Will American expats in Cambodia get a US stimulus payment?

May 21 update from the US Embassy: The Embassy recently received 187 U.S. Treasury checks (economic impact payments) for U.S. citizens and is in the process of notifying recipients in Cambodia of their arrival.  Recipients must be registered in the Smart Traveler Enrollment Program (STEP) in order for us to have contact information and to make notifications when we receive such checks.

As part of the Coronavirus Aid, Relief & Economic Safety (CARES) Act, every American citizen who qualifies will be receiving a $1,200 payment from the US government. People started seeing deposits in their accounts a few weeks ago, but Americans abroad have wondered if they are eligible.

American flag in Cambodia

Since I don’t have a check yet to take a picture of, here’s a photo of an American flag on the Mekong in Phnom Penh.

Although the CARES Act seemed to include all American citizens, the IRS page initially said that “U.S. residents will receive the Economic Impact Payment of $1,200 for individual or head of household filers…” suggesting that non-residents were not eligible.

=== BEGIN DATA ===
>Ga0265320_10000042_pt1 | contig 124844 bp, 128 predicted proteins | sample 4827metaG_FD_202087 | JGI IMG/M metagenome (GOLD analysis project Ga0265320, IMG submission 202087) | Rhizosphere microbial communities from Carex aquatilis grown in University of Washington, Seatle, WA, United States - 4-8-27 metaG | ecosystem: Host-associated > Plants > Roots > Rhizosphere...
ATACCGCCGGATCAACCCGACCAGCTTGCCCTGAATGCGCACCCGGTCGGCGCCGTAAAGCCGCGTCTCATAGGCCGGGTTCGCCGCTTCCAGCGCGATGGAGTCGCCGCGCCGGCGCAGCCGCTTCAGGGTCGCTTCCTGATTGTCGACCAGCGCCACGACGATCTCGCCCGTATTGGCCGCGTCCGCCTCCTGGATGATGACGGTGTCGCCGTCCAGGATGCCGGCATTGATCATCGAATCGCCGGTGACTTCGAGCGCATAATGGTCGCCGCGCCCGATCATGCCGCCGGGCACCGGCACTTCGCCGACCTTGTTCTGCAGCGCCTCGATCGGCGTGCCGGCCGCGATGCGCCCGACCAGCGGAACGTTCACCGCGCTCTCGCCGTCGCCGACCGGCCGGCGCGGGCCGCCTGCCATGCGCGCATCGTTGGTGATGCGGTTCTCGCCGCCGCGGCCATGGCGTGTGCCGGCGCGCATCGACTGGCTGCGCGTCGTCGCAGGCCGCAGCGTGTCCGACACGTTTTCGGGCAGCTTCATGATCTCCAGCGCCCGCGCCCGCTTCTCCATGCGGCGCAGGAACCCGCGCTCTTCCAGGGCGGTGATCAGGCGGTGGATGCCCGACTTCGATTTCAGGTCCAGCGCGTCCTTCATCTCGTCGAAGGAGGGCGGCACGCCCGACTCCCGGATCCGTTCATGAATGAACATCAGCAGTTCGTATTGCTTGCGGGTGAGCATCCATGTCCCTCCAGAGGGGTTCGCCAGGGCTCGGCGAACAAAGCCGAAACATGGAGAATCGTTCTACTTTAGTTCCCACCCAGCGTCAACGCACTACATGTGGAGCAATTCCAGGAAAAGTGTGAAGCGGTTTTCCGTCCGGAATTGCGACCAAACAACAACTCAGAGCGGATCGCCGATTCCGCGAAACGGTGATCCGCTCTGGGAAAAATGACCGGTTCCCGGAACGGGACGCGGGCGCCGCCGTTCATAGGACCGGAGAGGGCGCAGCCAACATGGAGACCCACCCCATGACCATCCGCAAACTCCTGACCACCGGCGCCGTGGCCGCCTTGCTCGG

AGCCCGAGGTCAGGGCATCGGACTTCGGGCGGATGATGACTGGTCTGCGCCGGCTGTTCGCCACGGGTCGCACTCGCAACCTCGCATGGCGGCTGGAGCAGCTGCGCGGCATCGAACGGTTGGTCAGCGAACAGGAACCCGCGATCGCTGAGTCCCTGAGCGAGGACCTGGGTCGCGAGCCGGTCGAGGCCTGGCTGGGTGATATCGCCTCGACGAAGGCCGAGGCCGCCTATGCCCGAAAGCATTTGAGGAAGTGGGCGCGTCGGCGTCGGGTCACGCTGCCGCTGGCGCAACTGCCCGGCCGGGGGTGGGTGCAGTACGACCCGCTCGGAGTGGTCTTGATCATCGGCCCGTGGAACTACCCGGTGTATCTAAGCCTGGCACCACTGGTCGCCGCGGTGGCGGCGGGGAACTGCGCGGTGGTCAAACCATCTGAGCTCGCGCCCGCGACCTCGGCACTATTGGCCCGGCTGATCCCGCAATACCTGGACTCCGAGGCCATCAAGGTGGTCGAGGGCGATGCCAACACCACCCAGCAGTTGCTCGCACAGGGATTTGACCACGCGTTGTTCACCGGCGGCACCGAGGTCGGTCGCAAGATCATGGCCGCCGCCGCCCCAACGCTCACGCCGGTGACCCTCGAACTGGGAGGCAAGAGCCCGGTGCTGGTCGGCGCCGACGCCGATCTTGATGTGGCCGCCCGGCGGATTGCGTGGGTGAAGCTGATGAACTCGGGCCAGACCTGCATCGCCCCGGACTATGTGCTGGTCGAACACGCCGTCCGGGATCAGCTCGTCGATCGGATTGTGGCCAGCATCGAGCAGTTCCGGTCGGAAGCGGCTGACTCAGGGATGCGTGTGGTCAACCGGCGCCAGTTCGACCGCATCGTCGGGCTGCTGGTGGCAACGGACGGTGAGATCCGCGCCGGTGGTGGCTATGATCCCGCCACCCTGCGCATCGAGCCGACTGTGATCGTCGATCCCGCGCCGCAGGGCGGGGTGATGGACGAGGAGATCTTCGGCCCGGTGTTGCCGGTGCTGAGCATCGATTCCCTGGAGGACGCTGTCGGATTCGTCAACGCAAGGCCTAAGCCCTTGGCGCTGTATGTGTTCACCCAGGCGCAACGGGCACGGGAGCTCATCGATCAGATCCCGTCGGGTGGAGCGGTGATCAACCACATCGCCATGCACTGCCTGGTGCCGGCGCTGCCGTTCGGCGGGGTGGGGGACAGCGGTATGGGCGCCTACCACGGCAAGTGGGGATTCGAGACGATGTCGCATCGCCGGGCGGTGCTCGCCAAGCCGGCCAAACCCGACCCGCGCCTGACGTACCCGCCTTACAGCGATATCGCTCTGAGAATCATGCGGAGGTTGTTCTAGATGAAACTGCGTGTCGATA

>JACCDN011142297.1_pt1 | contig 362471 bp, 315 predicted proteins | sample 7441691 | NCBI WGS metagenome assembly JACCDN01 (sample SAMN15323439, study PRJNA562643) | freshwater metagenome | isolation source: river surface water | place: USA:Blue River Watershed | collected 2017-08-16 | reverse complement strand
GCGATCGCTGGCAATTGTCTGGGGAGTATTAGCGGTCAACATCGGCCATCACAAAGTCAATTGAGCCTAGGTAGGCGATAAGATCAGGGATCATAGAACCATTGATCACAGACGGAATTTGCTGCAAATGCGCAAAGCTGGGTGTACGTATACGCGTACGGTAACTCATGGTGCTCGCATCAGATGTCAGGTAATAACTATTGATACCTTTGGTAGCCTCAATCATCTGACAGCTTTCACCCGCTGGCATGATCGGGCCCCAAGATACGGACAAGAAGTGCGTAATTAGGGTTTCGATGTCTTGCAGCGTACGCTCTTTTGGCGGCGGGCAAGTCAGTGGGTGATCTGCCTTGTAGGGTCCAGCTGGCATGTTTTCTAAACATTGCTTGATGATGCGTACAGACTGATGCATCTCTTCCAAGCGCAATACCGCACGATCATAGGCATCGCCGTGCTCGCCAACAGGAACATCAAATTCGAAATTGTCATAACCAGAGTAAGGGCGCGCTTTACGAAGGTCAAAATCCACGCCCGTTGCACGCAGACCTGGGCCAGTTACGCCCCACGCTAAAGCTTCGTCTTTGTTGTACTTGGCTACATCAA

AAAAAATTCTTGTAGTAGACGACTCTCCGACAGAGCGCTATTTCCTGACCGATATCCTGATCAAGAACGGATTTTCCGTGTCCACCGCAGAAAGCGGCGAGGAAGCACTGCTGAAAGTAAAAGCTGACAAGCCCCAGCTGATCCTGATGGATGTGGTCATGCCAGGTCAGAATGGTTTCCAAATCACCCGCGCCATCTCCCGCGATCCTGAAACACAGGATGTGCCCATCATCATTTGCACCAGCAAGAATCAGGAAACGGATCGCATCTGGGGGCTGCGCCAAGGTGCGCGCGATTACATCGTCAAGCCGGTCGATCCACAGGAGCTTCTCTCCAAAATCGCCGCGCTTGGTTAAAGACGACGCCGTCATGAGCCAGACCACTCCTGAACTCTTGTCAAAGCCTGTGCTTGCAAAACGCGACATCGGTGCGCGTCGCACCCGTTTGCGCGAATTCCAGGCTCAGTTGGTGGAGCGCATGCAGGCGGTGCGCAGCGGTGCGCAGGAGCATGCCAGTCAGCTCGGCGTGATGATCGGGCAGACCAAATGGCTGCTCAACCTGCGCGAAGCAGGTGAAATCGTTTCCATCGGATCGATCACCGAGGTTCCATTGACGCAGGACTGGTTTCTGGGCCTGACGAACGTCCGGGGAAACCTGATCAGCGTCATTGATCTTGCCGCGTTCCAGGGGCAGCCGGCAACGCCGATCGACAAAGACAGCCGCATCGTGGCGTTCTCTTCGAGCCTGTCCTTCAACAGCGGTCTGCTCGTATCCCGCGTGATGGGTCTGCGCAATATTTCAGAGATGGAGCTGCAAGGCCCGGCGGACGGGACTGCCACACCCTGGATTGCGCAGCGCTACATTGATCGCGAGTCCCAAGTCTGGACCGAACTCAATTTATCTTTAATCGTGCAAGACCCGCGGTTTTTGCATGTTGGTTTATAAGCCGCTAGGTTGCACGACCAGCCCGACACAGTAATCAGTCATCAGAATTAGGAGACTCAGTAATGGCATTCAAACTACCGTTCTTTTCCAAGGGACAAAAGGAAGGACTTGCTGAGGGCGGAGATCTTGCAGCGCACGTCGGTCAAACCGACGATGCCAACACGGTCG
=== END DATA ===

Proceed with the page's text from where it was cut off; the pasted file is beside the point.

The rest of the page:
However, over the weekend the IRS has posted clarification on their site that reads: Continue reading

Cambodia coronavirus visa update

Update May 20: United States, France, Germany, Iran, Italy, and Spain passport holders are again allowed to enter Cambodia if they are already in possession of a multi-entry Cambodia visa. Those not in possession of a long-stay visa already will need to apply for a visa in advance from a Cambodian embassy or consulate. There are currently no visa exempt entries, visa on arrival, or electronic visas being issued. Those entering the country will need to have a medical test with negative COVID-19 results within 72 hours of flying and a health insurance policy with $50,000 of coverage. While not all incoming passengers are subjected to quarantine, some have reported being quarantined overnight on arrival.

Cambodia COVID-19 update: what’s happening with visas?

Update April 16: Those from the United States, France, Germany, Iran, Italy, and Spain are now banned from entering Cambodia until further notice.

Update March 30: With new travel restrictions coming every few days, it can be difficult to keep track of Cambodia’s visa situation due to coronavirus. From March 17th those from the United States, France, Italy, Germany, and Spain were banned from entering the country for 30 days, apparently due to climbing rates of COVID-19 infections in these countries. Chinese visitors, however, were allowed to travel freely into the Kingdom. On March 28th it was announced that e-visas and visas-on-arrival will no longer be issued to any nationality from March 31st for a period of one month.